The ICU implementation transliterates ฯ paiyannoi as (double dagger) and angkhankhu as || (two ASCII vertical bars). As the ICU implementation uses Unicode, it cannot reliably distinguish angkhandiao from paiyannoi without a semantic analysis, and makes no such attempt.

The character sequencing of the ICU implementation is different. It transposes preposed vowels with the following consonant, and processes the marks on a consonant in the order in which they are stored in memory. (Most Thai input methods ensure that the marks are stored in bottom to top order.) It does not transpose preposed vowels with complete consonant clusters; consonant clusters cannot be identified with complete accuracy, and transposing vowels with clusters would require an additional symbol to permit reliable conversion back to the Thai script.

For example, under this implementation ภาษาไทย transliterates to p̣hās̄ʹāthịy and เชียงใหม่ to cheīyngh̄ım̀.

Finally, this implementation generates transliterations in Unicode Normalisation Form C (NFC).

See also


  1. ^ files transforms/ThaiLogical-Latin.xml and transforms/Thai-ThaiLogical.xml (used by ICU's transliterators "Thai-Latin" and "Latin-Thai")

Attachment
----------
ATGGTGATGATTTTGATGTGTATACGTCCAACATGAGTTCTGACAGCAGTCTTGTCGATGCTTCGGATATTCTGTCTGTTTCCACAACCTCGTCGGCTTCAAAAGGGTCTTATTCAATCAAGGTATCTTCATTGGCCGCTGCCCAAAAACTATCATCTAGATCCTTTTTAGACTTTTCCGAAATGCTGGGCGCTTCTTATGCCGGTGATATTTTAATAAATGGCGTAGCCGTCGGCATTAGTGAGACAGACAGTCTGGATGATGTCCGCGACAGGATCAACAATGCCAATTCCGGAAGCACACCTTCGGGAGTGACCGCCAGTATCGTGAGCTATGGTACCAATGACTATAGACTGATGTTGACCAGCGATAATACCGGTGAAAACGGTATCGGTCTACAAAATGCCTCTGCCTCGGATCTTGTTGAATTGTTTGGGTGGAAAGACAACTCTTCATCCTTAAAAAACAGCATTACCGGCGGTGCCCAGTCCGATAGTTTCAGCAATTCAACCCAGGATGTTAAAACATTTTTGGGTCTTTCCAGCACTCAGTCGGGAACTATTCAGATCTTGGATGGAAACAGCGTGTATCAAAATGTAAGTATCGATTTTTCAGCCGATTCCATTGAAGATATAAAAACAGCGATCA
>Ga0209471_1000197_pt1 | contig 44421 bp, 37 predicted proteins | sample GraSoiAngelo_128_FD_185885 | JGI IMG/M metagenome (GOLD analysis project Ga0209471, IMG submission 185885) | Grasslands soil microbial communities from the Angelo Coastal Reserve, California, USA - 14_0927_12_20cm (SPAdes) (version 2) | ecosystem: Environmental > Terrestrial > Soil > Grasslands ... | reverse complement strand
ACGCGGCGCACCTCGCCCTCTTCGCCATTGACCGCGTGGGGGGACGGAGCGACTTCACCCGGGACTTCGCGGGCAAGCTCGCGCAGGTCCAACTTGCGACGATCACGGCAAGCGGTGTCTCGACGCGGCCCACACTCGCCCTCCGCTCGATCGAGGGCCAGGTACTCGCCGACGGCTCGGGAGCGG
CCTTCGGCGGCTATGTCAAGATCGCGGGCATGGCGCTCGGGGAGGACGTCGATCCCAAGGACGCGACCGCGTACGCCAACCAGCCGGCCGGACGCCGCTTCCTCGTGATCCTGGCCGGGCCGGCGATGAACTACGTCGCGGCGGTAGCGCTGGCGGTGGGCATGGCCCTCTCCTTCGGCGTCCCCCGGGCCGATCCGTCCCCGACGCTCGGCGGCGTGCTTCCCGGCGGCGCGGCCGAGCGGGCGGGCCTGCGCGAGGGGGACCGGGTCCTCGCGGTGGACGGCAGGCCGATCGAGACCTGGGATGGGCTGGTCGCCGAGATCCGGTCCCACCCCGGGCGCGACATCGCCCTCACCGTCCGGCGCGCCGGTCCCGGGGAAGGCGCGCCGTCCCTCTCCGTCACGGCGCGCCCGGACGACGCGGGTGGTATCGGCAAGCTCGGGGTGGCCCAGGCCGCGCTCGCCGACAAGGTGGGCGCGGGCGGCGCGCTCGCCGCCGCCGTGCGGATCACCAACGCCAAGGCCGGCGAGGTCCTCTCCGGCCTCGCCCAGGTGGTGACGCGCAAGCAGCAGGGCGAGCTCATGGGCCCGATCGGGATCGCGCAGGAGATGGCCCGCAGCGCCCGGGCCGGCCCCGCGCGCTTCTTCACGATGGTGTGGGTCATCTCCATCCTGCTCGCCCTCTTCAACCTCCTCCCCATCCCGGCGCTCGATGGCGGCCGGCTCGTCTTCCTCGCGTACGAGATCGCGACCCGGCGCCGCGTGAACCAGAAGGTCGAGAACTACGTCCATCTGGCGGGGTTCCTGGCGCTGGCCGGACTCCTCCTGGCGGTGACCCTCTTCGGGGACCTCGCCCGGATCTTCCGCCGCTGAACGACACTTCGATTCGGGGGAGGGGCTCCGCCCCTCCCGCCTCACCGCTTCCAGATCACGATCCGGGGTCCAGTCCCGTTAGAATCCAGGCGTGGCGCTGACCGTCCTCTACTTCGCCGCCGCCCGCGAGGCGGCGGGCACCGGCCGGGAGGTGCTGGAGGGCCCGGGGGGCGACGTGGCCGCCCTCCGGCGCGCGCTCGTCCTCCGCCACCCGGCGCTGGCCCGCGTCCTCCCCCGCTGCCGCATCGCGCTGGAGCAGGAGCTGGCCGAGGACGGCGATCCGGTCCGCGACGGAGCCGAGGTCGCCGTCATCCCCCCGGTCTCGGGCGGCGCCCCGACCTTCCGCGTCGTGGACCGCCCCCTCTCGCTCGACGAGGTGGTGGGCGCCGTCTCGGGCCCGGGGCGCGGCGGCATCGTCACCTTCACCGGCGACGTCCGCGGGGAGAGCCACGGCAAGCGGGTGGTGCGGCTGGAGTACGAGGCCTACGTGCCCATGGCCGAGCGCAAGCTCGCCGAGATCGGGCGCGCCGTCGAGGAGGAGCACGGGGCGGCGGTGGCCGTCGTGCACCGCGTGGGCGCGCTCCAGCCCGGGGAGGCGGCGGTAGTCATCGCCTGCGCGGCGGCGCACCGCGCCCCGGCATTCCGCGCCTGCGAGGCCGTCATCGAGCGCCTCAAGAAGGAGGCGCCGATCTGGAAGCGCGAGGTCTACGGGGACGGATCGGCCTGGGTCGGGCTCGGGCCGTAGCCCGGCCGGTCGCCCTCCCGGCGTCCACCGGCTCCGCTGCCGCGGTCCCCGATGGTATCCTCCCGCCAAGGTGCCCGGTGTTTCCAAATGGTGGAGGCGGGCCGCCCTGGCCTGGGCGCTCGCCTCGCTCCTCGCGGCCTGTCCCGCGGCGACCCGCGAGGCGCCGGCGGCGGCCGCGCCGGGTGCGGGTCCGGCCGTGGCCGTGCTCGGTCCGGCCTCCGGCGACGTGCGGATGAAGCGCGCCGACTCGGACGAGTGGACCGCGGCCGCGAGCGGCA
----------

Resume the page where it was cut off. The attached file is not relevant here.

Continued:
External links

ISO 11940-2

ISO 11940-2 is an ISO standard for a simplified transcription of the Thai language into Latin characters.

The full standard ISO 11940-2:2007 includes pronunciation rules and conversion tables of Thai consonants and vowels. It is a sequel to ISO 11940, describing a way to transform its transliteration into a broad transcription.

List of ISO romanizations

List of ISO standards for transliterations and transcriptions (or romanizations):

ISO 9 — Cyrillic

ISO 233 — Arabic

ISO 259 — Hebrew

ISO 843 — Greek

ISO 3602 — Japanese (1989, last reviewed 2013)

ISO 7098 — Chinese

ISO 9984 — Georgian

ISO 9985 — Armenian

ISO 11940 — Thai

ISO 11940-2 — Thai (simplified)

ISO 11941 — Korean (different systems for North and South Korea – withdrawn in 2013)

ISO 15919 — Indic scripts

List of International Organization for Standardization standards, 11000-11999

This is a list of published International Organization for Standardization (ISO) standards and other deliverables. For a complete and up-to-date list of all the ISO standards, see the ISO catalogue.The standards are protected by copyright and most of them must be purchased. However, about 300 of the standards produced by ISO and IEC's Joint Technical Committee 1 (JTC1) have been made freely and publicly available.

List of Latin-script letters

This is a list of letters of the Latin script. The definition of a Latin-script letter for this list is a character encoded in the Unicode Standard that has a script property of 'Latin' and the general category of 'Letter'. An overview of the distribution of Latin-script letters in Unicode is given in Latin script in Unicode.